Oral semaglutide 50 mg decreases bodyweight in adults with overweight or obesity without type 2 diabetes, according to a double-blind, placebo-controlled study published in The Lancet.
The study authors included 667 individuals (mean age, 50 years; 73% women) with a body mass index (BMI) of at least 30 kg/m2 or at least 27 kg/m2 with bodyweight-related complications and comorbidities without type 2 diabetes in the multicentric, phase 3 clinical trial conducted between September 13 and November 22, 2021. Study participants underwent random assignment to oral semaglutide 50 mg (n=334) or placebo (n=333) treatment once daily for 68 weeks with lifestyle intervention. Coprimary endpoints were percentage change in bodyweight and whether participants reached a 5% bodyweight reduction or more at 68 weeks. Secondary endpoints were whether the study individuals achieved at least 10%, 15%, and 20% bodyweight reduction and participant-reported physical function outcome changes from baseline to week 68.
The average change in bodyweight from baseline was −15.1% for the oral semaglutide 50 mg group compared with −2.4% for the placebo group (mean difference, −12.7%; 95% CI, −14.2 to −11.3; P <.0001). Participants treated with oral semaglutide 50 mg achieved more significant reductions in bodyweight, with 85% meeting the 5% bodyweight reduction efficacy endpoint compared with 26% of individuals treated with placebo (odds ratio [OR], 12.6; 95% CI, 8.5-18.7; P <.0001). More individuals treated with oral semaglutide achieved a 10% (69% vs 12%), 15% (54% vs 6%) or 20% (34% vs 3%) bodyweight reduction compared with control group participants.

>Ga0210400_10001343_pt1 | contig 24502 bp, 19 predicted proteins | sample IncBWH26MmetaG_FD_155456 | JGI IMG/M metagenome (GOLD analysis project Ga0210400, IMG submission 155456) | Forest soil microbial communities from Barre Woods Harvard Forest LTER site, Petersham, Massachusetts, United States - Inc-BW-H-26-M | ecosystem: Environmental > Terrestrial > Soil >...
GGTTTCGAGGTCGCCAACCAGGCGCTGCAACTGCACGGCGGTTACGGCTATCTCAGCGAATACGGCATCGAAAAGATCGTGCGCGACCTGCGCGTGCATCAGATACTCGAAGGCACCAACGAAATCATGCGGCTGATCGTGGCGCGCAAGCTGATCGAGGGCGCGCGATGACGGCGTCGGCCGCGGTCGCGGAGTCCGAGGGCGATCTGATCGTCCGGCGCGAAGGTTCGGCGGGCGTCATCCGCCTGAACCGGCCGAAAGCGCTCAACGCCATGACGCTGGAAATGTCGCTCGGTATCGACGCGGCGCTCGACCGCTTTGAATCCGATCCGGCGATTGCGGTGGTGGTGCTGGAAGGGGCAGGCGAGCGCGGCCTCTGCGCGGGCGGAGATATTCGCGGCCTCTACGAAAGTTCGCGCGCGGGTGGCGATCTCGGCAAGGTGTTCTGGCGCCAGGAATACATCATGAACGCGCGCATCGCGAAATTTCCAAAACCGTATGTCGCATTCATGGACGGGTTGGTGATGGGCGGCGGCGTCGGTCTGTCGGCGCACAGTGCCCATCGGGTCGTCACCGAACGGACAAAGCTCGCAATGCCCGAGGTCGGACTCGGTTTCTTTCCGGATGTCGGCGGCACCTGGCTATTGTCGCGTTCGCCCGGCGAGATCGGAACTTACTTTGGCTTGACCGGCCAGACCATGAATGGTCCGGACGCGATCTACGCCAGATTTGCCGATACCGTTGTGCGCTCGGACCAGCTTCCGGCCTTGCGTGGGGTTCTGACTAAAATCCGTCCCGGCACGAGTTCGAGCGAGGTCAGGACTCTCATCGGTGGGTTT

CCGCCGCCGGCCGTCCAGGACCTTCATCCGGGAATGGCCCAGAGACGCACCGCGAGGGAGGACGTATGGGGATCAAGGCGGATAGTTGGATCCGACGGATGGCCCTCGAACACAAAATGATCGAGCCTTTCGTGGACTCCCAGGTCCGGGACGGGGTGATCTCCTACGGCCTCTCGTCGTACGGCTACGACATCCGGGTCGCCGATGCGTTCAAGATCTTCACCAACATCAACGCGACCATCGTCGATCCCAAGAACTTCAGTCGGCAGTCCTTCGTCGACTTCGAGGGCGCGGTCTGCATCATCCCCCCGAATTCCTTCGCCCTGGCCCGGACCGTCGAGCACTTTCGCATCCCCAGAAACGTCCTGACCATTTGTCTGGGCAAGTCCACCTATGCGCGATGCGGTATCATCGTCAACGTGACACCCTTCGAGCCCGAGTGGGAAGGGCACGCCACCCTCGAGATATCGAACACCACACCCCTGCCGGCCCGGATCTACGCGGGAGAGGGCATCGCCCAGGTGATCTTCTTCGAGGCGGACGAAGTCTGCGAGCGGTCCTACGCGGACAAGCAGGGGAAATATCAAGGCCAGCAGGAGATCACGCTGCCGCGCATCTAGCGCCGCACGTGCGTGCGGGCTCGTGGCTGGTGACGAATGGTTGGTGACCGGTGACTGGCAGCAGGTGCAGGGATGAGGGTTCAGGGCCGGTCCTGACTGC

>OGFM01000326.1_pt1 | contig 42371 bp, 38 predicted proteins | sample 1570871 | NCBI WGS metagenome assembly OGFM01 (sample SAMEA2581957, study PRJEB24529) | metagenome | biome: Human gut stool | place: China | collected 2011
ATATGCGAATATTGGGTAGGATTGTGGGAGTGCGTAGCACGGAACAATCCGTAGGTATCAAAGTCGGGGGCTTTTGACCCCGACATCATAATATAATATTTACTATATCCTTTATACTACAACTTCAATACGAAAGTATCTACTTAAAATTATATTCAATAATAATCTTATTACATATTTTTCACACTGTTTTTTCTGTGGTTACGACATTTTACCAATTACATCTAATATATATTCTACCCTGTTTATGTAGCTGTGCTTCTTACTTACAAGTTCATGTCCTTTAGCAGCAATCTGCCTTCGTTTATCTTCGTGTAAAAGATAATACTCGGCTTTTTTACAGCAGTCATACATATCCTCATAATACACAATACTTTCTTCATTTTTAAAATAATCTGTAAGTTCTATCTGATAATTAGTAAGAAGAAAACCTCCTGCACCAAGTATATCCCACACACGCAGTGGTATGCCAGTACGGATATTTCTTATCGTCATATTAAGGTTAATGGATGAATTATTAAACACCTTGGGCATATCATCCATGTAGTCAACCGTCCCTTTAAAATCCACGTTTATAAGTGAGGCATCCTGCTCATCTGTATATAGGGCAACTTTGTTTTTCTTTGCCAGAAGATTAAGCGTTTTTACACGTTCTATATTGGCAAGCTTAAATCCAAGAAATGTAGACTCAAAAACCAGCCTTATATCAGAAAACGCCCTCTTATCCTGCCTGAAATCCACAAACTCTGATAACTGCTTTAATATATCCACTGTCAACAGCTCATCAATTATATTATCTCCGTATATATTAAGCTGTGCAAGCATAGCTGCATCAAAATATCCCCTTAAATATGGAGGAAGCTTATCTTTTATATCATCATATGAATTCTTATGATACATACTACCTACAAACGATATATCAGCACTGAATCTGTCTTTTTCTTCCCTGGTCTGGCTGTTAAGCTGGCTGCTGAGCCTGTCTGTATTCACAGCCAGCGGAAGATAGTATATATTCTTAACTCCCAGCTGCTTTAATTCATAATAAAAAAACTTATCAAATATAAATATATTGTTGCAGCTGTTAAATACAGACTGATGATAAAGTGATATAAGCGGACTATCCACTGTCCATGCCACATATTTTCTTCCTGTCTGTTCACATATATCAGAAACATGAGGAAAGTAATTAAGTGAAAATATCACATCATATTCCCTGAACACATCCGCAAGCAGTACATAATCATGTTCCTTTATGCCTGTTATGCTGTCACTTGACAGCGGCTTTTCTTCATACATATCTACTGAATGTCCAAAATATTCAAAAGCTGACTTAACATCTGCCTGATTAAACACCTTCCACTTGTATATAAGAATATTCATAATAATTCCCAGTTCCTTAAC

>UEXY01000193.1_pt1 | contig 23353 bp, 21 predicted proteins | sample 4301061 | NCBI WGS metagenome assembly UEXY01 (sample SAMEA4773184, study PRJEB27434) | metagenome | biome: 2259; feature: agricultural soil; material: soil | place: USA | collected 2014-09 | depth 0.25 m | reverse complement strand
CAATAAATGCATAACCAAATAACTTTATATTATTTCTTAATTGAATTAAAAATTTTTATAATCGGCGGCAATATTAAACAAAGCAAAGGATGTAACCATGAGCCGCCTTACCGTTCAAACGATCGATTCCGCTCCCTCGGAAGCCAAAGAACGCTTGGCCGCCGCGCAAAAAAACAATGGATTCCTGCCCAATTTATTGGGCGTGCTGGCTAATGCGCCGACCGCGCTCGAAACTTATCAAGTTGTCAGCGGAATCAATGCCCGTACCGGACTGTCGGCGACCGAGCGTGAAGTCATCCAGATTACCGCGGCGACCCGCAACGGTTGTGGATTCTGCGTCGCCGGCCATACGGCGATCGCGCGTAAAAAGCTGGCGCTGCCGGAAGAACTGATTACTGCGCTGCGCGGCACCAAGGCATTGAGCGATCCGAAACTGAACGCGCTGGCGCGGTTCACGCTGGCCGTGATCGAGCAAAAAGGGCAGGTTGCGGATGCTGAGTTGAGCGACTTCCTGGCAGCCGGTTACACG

Overall, 92% of participants in the oral semaglutide 50 mg group experienced adverse events, compared with 86% in the placebo group. Most adverse events were mild to moderate and gastrointestinal in nature (oral semaglutide: 80% vs placebo: 46%).
“Oral semaglutide 50 mg taken once per day, the first oral GLP-1 receptor agonist to be investigated for the treatment of obesity in adults with overweight or obesity, was shown to induce substantial, clinically meaningful bodyweight reductions as an adjunct to diet and physical activity,” according to the study authors.
Study limitations include an overrepresentation of women and individuals of White race, and a failure to monitor treatment adherence.
Disclosure: This research was supported by Novo Nordisk. Some study authors declared affiliations with biotech, pharmaceutical, and/or device companies. Please see the original reference for a full list of authors’ disclosures.
Knop FK, Aroda VR, do Vale RD, et al. Oral semaglutide 50 mg taken once per day in adults with overweight or obesity (OASIS 1): a randomised, double-blind, placebo-controlled, phase 3 trial. Lancet. Published online June 25, 2023. doi:10.1016/S0140-6736(23)01185-6